What is a prospective client’s greatest assurance that they’ve made the right choice when selecting a lawyer?  Consistent recognition for being the very best.  Consistent recognition for excellence isn’t something you can fake.  It isn’t something you “luck into.”  It’s something that is earned, day in and day out; year in and year out.  Colucci, Colucci, Marcus & Flavin, P.C., has consistently been recognized by trustworthy authorities like Newsweek.com, Super Lawyers and U.S. News and World Report as a “Best Law Firm” in the area of personal injury law.  Their results speak for themselves.  No bluster.  Just a team of dedicated professionals with one goal in mind: success for you and your family.

 

Before you choose your quarterback, learn more at  https://www.newsweek.com/insights/best-personal-injury-attorneys-2018/colucci-colucci-marcus-flavin-p.c.

Merrimack Explosion

Merrimack Explosion

 

Our hearts go out to the thousands who have been adversely affected by the recent gas explosions on the North Shore, especially to the families that lost their homes or, more tragically, loved ones.  Our firm has handled numerous gas explosion cases.  They may seem easy but they aren’t.  Columbia  Gas fights hard and tries to hide behind the danger of the gas delivery business as an over-arching defense.  This is a specious argument because we all pay for this service and they have an absolute obligation to delivery their product in  a safe manner.  Further, they have an absolute obligation to update their systems and infrastructure precisely because they are engaged in a business that poses incredible risks to the public at large.  Columbia Gas apparently had plans to majorly overhaul their pipework and systems in 2019.  It certainly would appear that their upgrades were a year too late.  #Merrimackexplosion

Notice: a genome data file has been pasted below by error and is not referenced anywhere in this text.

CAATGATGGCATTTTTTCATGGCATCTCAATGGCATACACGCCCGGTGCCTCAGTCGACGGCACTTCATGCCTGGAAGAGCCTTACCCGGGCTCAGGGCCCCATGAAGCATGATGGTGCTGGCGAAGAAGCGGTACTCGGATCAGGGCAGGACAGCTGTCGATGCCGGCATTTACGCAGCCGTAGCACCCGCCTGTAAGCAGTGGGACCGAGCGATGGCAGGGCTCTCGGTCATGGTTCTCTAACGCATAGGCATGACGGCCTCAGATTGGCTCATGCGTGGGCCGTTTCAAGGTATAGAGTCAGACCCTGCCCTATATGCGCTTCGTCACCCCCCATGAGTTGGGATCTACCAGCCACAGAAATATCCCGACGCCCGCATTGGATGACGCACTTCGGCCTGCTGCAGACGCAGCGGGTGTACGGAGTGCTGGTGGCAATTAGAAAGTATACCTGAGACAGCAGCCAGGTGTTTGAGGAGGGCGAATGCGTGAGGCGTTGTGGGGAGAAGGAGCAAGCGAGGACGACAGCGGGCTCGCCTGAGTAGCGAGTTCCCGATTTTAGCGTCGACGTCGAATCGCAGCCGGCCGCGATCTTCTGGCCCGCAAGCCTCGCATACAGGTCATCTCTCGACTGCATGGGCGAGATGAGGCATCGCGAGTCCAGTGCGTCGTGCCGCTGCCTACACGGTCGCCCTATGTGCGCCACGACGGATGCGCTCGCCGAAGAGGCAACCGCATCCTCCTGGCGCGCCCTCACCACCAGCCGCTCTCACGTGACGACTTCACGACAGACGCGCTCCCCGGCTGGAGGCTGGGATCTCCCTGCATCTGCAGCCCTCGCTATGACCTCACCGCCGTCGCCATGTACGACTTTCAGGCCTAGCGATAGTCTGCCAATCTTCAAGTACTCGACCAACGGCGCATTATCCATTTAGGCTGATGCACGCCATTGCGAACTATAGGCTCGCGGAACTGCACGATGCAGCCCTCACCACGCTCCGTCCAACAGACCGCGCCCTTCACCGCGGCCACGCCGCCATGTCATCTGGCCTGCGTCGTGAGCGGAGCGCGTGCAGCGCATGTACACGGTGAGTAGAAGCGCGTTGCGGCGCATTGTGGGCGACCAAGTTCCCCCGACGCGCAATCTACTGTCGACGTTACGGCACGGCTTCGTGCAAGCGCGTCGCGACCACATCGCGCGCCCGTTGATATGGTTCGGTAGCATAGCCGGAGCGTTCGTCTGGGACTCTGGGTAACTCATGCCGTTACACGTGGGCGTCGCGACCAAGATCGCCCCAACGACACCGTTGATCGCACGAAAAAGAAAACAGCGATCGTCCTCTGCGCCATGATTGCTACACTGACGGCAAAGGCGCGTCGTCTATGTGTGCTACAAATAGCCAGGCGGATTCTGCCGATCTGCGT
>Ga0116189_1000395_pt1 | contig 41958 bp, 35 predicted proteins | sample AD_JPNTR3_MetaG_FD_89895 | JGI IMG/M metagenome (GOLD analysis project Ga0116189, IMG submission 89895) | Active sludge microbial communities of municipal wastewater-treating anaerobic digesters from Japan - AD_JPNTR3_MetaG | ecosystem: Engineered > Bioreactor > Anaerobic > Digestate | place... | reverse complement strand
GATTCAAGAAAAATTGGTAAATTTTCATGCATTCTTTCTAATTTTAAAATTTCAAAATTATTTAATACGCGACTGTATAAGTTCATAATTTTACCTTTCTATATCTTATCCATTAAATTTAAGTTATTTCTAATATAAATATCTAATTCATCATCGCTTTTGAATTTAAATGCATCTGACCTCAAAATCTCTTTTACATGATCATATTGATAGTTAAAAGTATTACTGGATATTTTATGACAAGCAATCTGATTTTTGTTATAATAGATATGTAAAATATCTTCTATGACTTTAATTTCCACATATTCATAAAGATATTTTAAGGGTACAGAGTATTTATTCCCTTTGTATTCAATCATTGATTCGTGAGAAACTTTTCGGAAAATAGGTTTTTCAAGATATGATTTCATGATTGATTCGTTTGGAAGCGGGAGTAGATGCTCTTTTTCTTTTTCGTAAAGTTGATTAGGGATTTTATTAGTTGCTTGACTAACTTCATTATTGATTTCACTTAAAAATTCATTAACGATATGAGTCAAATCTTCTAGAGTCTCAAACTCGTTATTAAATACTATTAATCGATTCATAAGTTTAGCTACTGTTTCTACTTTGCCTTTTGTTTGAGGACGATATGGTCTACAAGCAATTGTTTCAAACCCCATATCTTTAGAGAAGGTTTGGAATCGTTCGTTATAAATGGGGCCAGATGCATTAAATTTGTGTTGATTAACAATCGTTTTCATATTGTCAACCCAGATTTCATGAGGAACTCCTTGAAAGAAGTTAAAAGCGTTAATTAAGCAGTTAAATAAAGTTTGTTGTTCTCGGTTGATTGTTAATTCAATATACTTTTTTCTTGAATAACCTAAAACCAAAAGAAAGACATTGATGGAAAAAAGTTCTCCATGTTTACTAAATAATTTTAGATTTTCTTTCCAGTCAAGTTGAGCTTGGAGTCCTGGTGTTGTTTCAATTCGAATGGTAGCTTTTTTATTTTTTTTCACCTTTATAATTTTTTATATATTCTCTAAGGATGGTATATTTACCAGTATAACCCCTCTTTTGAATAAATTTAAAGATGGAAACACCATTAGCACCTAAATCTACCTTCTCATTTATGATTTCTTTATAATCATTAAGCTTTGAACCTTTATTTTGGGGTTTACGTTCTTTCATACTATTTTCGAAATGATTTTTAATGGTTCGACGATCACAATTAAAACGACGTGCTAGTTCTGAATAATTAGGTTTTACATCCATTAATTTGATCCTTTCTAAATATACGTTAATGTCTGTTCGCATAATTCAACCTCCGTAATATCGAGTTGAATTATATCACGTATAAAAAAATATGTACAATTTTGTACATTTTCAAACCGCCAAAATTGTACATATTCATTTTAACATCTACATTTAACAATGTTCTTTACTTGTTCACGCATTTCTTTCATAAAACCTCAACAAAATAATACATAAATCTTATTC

Punitive Damages

PUNITIVE DAMAGES

 

As most people have heard by now Monsanto was hit with a $289 million-dollar verdict, which included $250 million dollars in punitive damages for its manufacture of the weed killer, Roundup.  I wanted to take a moment to explain the verdict.  “Actual damages” are what a jury believes is the value of what the plaintiff suffered.  In this instance this unfortunate gentleman would appear to have terminal cancer.  They valued his loss of life, and the loss to his loved ones at $39 million dollars.  This is separate and distinct from “punitive damages”.  Punitive damages should be thought of as a punishment.  It’s a jury’s way of telling a company that they got caught doing something that was egregious.  In other words, there must have been evidence that Montsanto knew, or should have known, that Roundup was likely to cause a particular type of cancer, yet they continued to manufacture.  I want to make clear that as someone who was not involved in the case, I don’t know that for a fact, but all indications point in that direction.  Many jurisdictions don’t allow punitive damages, but it is an important aspect of keeping companies honest.  Those who fight for tort reform and think that we should do away with punitive damages are ignoring a basic fact:  If a company does not do anything egregious they will not be held responsible for punitive damages.  It’s that simple.  Regardless, this is certainly not the last case Montsanto will see.  It is anticipated that untold numbers of people were exposed to this chemical in Roundup, and it could very well be responsible for cancerous outcomes.